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Islamic feminist challenges orthodoxy from within

Turkish academic Hidayet Tuksal has made a reputation as an Islamist feminist, studying religious texts and challenging Islamist notions that marginalize women.
Women walk past a mosque in Ankara April 22, 2007. The women at a protest in Istanbul's old quarter want to wear their headscarves in school, university and parliament, but Muslim Turkey's secular system forbids that, with laws pious Muslims see as a breach of their personal and religious freedom. The Islamist-rooted ruling AK Party says it wants to lift the ban, a key demand of its grass-root supporters, but has faced fierce opposition from Turkey's powerful secular elite.  Picture taken on April 22, 2007.

Turkish theologian Hidayet Tuksal, known as an Islamist feminist, is the author of academic studies questioning Islamic narratives about women, including notions such as Eve’s creation from Adam’s rib and the devil following women. While working on a doctoral thesis, she discovered how sexist and misogynistic mentalities shaped religious texts, doctrines and Islamic scholars. She is alarmed that the same mentality continues today.

Tuksal studied theology and is today a lecturer in the same realm at Artuklu University in the southeastern city of Mardin. She wears the Islamic headscarf, which makes her a conservative Muslim. Yet, she has another prominent feature — she holds feminist views. With her outspoken feminist attitude on women’s place in Islam, she has become a well-known figure in Turkey whose views often generate debate.

Born to a family of Muslim immigrants from the Balkans, Tuksal said she was raised in a Balkan culture in which Islam was “a constituent element of one’s identity.” She had a deeply religious mother as a role model. Her enrollment in a theology faculty in 1980 was the result of a combination of pressures. Turkish universities at the time were at the center of bloody clashes between rightist and leftist militants, which led to a military coup the same year. So, Tuksal’s father put a condition, saying, “The theology faculties are the only place free from clashes, I’m not sending you anywhere else.”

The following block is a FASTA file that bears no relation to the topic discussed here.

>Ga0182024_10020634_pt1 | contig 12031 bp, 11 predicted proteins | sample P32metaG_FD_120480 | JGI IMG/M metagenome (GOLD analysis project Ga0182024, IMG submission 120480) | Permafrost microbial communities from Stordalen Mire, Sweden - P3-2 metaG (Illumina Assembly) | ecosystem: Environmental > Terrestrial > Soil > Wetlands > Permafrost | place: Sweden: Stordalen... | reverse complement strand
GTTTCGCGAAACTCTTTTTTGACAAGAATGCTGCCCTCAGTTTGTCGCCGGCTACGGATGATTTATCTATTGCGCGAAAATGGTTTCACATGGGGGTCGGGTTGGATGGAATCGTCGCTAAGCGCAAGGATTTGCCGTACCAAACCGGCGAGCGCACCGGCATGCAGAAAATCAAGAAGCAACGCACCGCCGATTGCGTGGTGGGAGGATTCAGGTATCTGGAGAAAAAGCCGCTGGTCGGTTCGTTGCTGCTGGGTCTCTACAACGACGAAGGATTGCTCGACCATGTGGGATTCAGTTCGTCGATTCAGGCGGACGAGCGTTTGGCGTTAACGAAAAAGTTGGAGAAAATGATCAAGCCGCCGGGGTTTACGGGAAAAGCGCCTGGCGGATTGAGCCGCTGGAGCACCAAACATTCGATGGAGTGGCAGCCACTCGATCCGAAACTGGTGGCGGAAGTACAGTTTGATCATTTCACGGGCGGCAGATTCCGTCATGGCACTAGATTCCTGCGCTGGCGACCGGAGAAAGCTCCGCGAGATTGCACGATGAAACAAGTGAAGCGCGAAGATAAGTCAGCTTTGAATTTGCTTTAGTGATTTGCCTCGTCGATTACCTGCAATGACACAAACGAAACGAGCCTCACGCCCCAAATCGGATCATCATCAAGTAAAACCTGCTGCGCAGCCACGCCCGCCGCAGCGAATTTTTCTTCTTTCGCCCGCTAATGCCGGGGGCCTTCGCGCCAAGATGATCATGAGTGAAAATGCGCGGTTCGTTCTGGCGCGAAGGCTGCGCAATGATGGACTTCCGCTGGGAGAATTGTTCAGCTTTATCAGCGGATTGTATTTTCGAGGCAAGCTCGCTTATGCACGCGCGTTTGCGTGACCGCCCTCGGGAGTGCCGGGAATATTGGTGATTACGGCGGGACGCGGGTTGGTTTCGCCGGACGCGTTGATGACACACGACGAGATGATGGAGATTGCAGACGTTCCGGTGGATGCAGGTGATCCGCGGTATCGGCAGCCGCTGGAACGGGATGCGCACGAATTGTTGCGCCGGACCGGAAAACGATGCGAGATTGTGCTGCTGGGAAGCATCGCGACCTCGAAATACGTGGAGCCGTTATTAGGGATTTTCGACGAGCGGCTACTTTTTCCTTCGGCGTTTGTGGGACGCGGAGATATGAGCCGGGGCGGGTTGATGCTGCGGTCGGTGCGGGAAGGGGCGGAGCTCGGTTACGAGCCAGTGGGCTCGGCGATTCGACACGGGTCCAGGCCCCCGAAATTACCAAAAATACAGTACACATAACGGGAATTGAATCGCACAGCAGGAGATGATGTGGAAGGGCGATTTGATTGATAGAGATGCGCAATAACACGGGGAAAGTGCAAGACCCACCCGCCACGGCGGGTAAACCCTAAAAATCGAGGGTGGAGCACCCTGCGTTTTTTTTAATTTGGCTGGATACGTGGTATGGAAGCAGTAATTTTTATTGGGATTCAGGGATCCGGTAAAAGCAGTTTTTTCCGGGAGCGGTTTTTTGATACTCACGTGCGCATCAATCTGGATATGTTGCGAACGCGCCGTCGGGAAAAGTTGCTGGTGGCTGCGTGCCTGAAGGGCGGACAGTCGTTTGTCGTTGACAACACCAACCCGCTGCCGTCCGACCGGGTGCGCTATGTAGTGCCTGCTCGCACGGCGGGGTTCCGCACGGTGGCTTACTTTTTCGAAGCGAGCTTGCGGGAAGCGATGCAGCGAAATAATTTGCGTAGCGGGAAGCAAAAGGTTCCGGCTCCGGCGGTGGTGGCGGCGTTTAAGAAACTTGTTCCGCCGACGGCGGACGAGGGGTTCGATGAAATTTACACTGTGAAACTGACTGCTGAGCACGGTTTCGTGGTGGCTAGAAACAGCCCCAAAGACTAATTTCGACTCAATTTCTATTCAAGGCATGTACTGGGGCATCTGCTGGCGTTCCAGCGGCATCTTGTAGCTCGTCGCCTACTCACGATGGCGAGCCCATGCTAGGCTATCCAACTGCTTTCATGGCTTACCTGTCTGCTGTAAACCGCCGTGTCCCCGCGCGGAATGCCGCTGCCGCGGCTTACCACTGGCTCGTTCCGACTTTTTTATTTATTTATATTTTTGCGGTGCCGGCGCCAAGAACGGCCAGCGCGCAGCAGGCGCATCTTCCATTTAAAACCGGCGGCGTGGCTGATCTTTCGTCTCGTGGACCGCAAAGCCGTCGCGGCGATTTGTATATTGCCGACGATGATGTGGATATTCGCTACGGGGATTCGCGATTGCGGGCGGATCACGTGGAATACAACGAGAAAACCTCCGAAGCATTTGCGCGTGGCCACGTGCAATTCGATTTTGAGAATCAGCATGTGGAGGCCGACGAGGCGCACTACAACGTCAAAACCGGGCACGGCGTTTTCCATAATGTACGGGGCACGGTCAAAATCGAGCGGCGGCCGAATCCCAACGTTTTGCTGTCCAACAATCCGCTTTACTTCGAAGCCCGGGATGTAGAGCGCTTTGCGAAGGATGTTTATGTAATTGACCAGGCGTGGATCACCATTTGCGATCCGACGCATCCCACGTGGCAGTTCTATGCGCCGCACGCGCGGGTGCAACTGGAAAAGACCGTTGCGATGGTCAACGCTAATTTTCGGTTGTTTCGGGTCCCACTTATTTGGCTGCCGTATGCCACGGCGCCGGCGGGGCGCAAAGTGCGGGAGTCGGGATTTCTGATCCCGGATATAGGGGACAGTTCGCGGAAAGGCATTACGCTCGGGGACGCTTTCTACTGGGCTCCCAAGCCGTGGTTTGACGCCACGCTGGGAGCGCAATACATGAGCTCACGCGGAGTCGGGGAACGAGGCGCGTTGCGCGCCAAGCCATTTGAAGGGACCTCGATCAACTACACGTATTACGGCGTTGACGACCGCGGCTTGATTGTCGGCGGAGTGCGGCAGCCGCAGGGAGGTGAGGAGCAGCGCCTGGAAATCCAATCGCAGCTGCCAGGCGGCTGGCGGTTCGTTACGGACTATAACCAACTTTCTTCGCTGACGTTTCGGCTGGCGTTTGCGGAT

During her university years, Tuksal attended the meetings of various groups and joined a religious order, striving to adhere strictly to Islamic teachings. Yet, she also read a lot and sought to explore different points of view. “As my knowledge grew, I began to see that religious doctrine had developed largely on the basis of human interpretations. Hence, I realized I could well have my own interpretations regarding religious doctrine. That was the point of freedom, even if partial, for me,” she said.

While in university, Tuksal began to cover her head, a decision that marked the beginning of a difficult life for her. Veiled women may have acquired freedoms in Turkey today, but until the 2000s, they were the subject of myriad restrictions and bias, both in universities and in working life.

Tuksal had her share as well. She had to abandon her postgraduate studies in philosophy at Ankara’s Middle East Technical University after her headscarf made her the target of attacks and obstructions. As a veiled woman, she could not find a job to her liking either and ended up opening a store, together with her mother and sisters.

“The Islamic attire for women in those years was of styles and colors that one could describe as ‘old-woman attire.’ We opened a store, designing clothes of fresh styles and colors,” Tuksal said. “But this turned out to be a premature endeavor in those days. We eventually closed down the store, both because of my continuing interest in academia and my mother’s fears that [my sisters and I] would shy away from marriage and become spinsters if we were to earn good money.”

Tuksal worked for a while as a teacher in an imam-hatip school, a public school teaching Quranic studies, before she resigned to enroll in a doctoral program. Things, however, went awry again. On Feb. 28, 1997, the military-dominated National Security Council made a series of harsh decisions designed to clamp down on Islamic movements, which included strict bans on the headscarf in universities and public offices. Tuksal could neither do her doctoral studies nor return to her job as a teacher. After 18 years as a jobless woman, she returned to academia only last year as an assistant associate professor at Artuklu University, where she continues to teach today.